Interview by Chris Timm
’Telepathy’ is supported by an immersive video experience which was developed using VR technology. The video makes use of drawings Mathroom presented during the ‘Invisible Exhibition’ which was an augmented exhibition hosted by the ‘Centre For The Less Good Idea’ (William Kentridge). Later this year Mathroom will be releasing an 8 track album which features two more video experiments.
Your music draws from hiphop, breakcore and lofi while often incorporating ambient and electronic elements. South African electronic music listeners tend to have a palette for ‘4 on the 4’ techno or house. That being said, what has the response been like to your latest release ‘Telepathy’?
I’m not sure as I haven’t had much feedback yet, but can chance a guess that it probably disturbed some people, or didn’t fit comfortably. It makes me uncomfortable too, which is what I was going for – not as a primary driver to disrupt, but rather to open a window into a space that is unfamiliar and challenging, akin to a psychedelic experience. The world is stranger by the day, and 4/4 can go only so far in reflecting the abstractions, tensions, mutations and distillations of matter and consciousness that we are collectively and individually experiencing. That said I think there’s a place for everything. I’m increasingly disinterested in the hierarchy of worth that has been created to judge and forecast how good, bad or successful a creation is, that’s up to the individual to decide.
What does the music-making process mean to you two? What’s the point, why do it?
First and foremost I make music because it is the most exciting and enjoyable activity I know. I started when I was 15, and haven’t stopped since. I almost never create with premeditation. There is a thrill to walking into the jungle of sound, as an explorer, and discovering new sonic forms. Each composition that emerges feels a bit like a new species, with it’s own unique DNA and essence. It’s a truly free space, where there are no rules, besides the ones you may choose to make and break. Increasingly I make music with the intention to share these sound-species with others, and perhaps inspire more discovery in turn, which ultimately creates a healthy and complex “biosphere” of sound. I’ve always appreciated and loved free range musicians that really break the mould and open up new possibilities.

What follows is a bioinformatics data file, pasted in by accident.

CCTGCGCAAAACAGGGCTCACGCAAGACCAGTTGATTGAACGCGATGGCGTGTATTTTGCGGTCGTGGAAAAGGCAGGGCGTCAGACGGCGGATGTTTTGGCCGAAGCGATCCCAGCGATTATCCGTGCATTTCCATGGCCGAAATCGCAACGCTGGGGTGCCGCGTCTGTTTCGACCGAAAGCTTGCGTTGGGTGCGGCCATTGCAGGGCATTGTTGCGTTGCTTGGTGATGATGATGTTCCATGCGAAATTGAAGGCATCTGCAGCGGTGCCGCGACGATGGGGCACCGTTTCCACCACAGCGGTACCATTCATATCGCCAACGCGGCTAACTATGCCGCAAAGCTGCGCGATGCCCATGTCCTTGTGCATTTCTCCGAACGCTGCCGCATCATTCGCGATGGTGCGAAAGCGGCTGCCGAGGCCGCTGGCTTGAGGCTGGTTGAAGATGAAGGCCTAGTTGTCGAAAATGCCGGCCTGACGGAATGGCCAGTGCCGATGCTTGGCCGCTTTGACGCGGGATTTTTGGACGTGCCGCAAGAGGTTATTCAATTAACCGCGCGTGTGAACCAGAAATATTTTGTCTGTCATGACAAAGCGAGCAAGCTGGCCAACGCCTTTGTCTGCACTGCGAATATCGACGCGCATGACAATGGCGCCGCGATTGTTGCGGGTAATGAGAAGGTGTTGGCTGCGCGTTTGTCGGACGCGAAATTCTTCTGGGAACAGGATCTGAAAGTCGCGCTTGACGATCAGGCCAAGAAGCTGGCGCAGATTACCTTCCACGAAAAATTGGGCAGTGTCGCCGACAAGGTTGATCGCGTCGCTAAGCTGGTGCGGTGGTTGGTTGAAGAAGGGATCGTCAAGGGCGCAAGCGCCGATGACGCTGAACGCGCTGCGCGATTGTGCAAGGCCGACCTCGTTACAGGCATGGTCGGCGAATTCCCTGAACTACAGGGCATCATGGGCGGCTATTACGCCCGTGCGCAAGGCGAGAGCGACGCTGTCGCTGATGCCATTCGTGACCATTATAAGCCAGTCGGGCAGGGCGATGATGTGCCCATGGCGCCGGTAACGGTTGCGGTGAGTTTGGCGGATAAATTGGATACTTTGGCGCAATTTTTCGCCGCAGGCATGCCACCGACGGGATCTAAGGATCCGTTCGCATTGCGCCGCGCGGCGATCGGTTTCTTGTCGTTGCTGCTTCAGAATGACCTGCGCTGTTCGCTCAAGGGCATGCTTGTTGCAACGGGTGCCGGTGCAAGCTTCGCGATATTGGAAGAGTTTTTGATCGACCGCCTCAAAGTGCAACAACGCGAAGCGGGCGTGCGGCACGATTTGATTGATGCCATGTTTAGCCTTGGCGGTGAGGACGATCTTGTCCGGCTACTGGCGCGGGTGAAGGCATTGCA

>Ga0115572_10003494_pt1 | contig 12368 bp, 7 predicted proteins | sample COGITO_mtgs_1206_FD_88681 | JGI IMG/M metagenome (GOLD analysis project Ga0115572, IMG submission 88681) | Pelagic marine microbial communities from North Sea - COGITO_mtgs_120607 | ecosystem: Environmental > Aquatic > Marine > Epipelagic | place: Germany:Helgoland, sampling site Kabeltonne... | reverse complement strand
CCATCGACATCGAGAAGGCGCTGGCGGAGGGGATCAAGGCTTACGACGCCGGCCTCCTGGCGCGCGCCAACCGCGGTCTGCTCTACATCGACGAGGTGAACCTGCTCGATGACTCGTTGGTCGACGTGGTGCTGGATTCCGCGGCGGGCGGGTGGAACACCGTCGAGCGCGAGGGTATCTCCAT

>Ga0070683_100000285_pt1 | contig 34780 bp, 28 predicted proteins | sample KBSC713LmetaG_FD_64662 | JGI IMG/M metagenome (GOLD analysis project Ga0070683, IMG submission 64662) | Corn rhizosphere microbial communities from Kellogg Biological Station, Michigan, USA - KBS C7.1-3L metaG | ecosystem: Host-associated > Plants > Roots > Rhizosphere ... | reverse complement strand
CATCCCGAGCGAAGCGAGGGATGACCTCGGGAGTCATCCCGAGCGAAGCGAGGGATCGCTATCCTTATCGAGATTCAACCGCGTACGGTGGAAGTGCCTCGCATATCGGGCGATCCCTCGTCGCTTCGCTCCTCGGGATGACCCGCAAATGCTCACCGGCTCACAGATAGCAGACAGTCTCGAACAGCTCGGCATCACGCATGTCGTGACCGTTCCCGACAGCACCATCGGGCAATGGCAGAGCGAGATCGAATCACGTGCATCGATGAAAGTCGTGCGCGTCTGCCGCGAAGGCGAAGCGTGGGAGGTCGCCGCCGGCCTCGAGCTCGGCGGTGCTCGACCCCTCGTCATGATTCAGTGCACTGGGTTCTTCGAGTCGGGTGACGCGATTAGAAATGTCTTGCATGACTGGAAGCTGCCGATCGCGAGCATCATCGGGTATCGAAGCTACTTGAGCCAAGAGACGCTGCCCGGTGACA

Explain the message behind ‘Telepathy.’ What does it mean to you? What are you hoping other people will get out of it?
Like most of my work, I only really understand what it is after it’s made. The process is for intuitive flow, where there is often no rational explanation for what is taking form, like cells making a new life, and only when it’s born does it become a contained and identifiable concept. So the idea of Telepathy emerged back to front. I feel and think that there is more to humans than meets the eye, more to everything, to the fabric of matter and consciousness itself. Science is discovering this more each day. Telepathy is an expression of a deep dive of sorts, into an abstract inner, and perhaps collective space, where archetypes, DNA, vision, senses, and communication – are blurred into a wordless space, where thought and sensation is allowed to travel in a more intuitive way. I often think of humans like computers – as we have made them in our image – in the sense that we have a hard drive and memory, our brains, and different organs that are like the fan, body, and wires that make up the system. Perhaps the heart is like a modem. Designed to be online, so that information can be streamed to and from our beings, depending on bandwidth and connectivity.